“Hey, laddie, when you gonna take a rest,” yelled a Scot from one end of the plane to another. “Aye, and I suppose you are, too,” said his buddy at the back. And they all laughed at the joke, which was mute to the rest of us. It was like that the whole way.

One minor note: On the short leg, they fed us only drinks and snacks, which were “Pfeiffers’s Bread Sticks with Worcester Sauce Flavour.” Truly a bizarre taste. Little pegs of dry bread, about 3/4 inch long with the sharp taste of worcestershire sauce, coated as a dry powder on the surface.

Worse: the note on the back of the pack. “Best before Sep 02 2059.”

Now that’s a shelf life.

The following notes are from the daily journal I kept of the journey, day by day, excising some of the more quotidian bits. The photographs were all taken on the day described in the journal, even if better examples might be had on revisits. Click on any photo to enlarge. Each entry ends with a short summation, one each by me and by Carole. The first three days get kind of garbled together. That’s the way it felt with the jet lag.

Hotel Vendome horiz

The Hotel
March 27, 2002

Paris airshaftWe stayed at the Hotel Vendome St. Germain, which is a hole in the wall place off the Rue Monge in the Quartier Latin. We got a room on the sixth floor, the top floor, looking into the courtyard. At the bottom, there are a few potted plants that serve as the “jardin,” of which the hotel website promises a “view.”

The hotel couldn’t be more Parisian, as far as we could tell. It is old, with peeling paint on the exterior — although the interior was nice enough.
The rooms are tiny, just room for a double bed, a small desk and closet. But it has a bathroom — even tinier — right off the room.Through window

As night descended, we could see the people in the rooms across the “view,” apparently in apartments, cooking their suppers and sitting down to eat.

I could practically hear accordion music. Ou est Jacques Tati?

We were so exhausted from our flight that we collapsed in the bed without supper and fell asleep. Which sleep proved fitful at best, with both of us waking up about hourly, and trying to get back to slumberland.

By 6 a.m., we gave up trying to sleep and got up to start our first day in Paris.

Seine with tower
WEDNESDAY

Breakfast

Breakfast in the hotel cafe — really just a room in the basement where they stack up a bunch of croissants and baguettes with some rolled ham, yogurt, butter, Laughing Cow cheese and confiture (jam).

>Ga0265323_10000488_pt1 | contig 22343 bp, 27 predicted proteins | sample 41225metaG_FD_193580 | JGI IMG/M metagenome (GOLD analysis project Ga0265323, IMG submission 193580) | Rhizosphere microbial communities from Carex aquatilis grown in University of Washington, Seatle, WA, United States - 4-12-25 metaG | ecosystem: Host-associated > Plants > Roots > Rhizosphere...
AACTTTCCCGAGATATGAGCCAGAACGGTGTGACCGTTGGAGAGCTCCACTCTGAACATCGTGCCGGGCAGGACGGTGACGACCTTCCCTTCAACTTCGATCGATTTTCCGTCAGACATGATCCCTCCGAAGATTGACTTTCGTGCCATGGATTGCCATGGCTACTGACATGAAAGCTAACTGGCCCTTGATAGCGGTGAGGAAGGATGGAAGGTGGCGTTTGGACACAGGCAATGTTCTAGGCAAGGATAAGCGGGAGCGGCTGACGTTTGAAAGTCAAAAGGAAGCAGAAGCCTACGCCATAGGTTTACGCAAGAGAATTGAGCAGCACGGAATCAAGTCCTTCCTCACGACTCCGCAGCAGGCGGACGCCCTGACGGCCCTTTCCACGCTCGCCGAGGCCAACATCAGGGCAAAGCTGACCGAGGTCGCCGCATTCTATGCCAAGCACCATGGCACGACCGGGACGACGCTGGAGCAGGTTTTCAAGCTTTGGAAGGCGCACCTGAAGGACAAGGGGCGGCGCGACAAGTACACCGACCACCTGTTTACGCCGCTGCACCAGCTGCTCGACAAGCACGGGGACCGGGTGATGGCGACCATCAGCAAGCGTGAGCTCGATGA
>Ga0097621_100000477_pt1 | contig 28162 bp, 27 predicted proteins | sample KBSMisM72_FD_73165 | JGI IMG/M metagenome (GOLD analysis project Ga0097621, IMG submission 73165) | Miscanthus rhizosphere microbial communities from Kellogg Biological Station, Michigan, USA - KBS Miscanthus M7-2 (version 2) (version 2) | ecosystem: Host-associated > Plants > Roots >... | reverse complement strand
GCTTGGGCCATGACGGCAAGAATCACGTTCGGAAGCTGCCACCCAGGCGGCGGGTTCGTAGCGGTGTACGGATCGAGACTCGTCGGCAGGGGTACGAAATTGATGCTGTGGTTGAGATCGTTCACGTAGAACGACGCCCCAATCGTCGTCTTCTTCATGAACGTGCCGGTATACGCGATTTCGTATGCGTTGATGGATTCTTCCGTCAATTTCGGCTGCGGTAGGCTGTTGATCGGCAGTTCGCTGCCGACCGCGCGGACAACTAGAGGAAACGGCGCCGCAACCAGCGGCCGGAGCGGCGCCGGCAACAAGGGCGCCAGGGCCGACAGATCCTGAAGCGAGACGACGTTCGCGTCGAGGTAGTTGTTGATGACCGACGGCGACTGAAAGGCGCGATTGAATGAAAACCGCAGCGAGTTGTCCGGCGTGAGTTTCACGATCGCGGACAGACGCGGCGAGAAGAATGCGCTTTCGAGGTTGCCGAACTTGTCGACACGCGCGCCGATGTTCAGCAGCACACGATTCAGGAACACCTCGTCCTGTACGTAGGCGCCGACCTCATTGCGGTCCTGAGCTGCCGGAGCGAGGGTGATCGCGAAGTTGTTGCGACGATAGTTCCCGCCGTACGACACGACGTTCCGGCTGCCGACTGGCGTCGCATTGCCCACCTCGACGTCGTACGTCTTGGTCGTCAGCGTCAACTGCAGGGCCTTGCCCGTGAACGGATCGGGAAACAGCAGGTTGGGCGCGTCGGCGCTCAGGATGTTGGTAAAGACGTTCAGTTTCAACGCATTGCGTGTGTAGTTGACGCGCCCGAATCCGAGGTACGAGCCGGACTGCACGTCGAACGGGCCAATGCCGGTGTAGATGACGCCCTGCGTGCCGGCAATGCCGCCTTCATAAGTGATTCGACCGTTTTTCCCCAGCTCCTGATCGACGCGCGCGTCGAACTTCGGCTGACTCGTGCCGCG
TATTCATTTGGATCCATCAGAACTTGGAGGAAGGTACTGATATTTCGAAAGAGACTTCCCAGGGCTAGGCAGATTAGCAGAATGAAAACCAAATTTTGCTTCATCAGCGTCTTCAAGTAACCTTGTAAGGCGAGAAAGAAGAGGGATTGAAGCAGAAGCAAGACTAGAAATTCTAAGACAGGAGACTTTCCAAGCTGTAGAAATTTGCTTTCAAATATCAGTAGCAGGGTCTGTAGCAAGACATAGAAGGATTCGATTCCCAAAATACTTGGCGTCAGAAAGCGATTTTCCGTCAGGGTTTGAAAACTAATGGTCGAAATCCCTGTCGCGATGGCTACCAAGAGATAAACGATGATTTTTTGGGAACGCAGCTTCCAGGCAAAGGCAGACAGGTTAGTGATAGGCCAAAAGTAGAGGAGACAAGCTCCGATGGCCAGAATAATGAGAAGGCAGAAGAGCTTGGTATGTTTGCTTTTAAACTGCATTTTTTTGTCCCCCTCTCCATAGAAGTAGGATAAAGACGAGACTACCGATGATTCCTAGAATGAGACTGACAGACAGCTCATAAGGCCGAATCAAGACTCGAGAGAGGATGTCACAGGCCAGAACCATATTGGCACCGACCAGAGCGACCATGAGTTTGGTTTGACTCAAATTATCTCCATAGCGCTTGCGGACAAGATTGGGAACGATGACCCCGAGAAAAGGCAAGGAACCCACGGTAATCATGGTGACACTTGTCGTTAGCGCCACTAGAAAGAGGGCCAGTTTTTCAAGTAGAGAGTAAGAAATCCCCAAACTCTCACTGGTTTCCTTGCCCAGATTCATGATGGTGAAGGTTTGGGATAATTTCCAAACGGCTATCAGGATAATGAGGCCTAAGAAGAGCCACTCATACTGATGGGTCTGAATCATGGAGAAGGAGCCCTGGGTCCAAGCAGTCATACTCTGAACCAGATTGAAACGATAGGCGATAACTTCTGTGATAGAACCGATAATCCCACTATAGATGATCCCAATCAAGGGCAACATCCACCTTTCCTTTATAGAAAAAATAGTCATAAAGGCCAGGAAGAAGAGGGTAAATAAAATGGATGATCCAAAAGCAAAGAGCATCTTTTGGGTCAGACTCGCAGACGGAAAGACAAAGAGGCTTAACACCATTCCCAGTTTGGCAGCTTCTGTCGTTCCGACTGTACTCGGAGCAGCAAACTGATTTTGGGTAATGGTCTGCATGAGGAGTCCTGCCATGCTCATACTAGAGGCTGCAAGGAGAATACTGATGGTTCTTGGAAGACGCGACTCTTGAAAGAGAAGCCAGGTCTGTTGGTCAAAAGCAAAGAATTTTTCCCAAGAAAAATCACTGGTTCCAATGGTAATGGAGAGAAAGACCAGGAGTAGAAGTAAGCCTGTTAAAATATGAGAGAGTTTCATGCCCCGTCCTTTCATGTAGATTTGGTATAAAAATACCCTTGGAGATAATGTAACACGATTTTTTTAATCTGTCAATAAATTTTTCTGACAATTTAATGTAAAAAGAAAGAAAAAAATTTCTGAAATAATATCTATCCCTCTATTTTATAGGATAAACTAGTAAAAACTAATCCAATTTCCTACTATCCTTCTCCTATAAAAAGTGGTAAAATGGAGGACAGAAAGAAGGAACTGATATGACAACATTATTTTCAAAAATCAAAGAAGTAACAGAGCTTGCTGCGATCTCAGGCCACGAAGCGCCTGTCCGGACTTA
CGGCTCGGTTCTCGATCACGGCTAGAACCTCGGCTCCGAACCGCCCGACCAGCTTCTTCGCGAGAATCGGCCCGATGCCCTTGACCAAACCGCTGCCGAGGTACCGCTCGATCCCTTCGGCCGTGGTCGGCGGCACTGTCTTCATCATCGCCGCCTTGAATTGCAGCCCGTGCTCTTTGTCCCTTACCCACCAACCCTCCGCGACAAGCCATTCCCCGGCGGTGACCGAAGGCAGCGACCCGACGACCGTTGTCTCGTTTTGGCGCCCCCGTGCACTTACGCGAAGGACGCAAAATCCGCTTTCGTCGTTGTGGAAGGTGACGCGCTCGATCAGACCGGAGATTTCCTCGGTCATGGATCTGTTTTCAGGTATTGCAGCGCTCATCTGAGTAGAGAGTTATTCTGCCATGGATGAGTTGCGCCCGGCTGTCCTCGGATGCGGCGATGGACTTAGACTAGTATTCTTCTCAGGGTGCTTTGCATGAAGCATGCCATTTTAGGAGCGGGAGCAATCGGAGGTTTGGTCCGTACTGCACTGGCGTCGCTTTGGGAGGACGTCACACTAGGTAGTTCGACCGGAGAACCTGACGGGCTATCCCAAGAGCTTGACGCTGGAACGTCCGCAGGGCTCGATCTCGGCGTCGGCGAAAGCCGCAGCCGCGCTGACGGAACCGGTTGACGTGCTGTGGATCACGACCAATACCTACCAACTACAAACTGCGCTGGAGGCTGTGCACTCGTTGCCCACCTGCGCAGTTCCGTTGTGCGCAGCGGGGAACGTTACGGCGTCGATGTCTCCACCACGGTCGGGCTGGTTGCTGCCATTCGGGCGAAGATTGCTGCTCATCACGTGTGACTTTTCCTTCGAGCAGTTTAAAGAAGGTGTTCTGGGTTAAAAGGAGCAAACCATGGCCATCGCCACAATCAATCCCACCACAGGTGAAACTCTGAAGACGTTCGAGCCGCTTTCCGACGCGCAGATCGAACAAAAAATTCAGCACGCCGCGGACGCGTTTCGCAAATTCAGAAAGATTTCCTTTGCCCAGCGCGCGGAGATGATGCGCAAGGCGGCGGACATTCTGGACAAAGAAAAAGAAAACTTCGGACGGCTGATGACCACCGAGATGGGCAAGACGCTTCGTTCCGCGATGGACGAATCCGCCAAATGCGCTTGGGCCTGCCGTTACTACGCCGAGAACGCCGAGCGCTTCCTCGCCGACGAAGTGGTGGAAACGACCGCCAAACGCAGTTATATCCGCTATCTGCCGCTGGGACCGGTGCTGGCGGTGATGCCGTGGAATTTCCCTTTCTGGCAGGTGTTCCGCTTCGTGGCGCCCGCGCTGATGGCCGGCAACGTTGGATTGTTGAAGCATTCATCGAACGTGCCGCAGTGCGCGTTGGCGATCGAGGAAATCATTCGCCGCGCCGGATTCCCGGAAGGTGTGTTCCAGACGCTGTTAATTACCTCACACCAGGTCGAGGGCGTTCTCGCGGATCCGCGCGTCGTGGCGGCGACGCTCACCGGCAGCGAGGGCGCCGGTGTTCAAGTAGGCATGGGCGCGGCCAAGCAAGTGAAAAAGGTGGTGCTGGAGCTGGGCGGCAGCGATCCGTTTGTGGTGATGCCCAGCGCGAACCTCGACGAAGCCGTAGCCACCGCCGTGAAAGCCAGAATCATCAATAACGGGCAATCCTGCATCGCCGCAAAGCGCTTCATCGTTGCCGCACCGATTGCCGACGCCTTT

The coffee machine hissed and spumed, and the hotel maid, doing morning cafe service, brought out the cafe au lait.

To say the least, even this modest petit déjeuner was a revelation.
The croissant was flaky and buttery. But that we expected. The coffee was marvelous. But that Carole expected, too.selling strawberries

“The butter is too rich for me,” she said, after spreading a little on the croissant. I pointed out that it wasn’t butter, but cheese in a package that said, “la Vache qui Rit.”

The real butter was from Normandy: ice cold and fresh, and was as tasty a spread as you could put on a bread.

But the real champ was the baguette. Who knew bread could taste this good. With a shattering crust and a light interior, it had that kind of browned, crusty flavor you can only imagine.

I remembered growing up on Wonder Bread. American white bread. Wretched stuff. I could never understand, as a kid, why people would call bread the “staff of life.” Uncle Tony loved bread. And food writers wrote panegyrics to the stuff. But the bread I knew — and the ONLY bread I had any experience of — was banal, pasty, tasteless, or when not completely devoid of flavor, redolent of the stale air of the grocery store.

I hated bread as a kid. I hated sandwiches, which only wasted good filling between slices of inanity.

That isn’t this French bread.

Now, I’m not a complete tyro. Certainly in my adult years I got over my childish hate of bread. I make my own, which is wonderful hot out of the oven. And local bakeries make baguettes that are a pleasure to eat.

But I wasn’t prepared for the difference between even good American French-bread and plain, ordinary old French French-bread. This was bread to give you orgasms. Flavor — no, flavors — that rang from lip to pharynx with a medley of sensations, and those sensations were as physical as they were chemical. The initial crunch led to a repertoire of smaller crunches inside the closed mouth, and then the teeth broke through the crust into the heart of the bread and felt the giving elasticity of the gluten.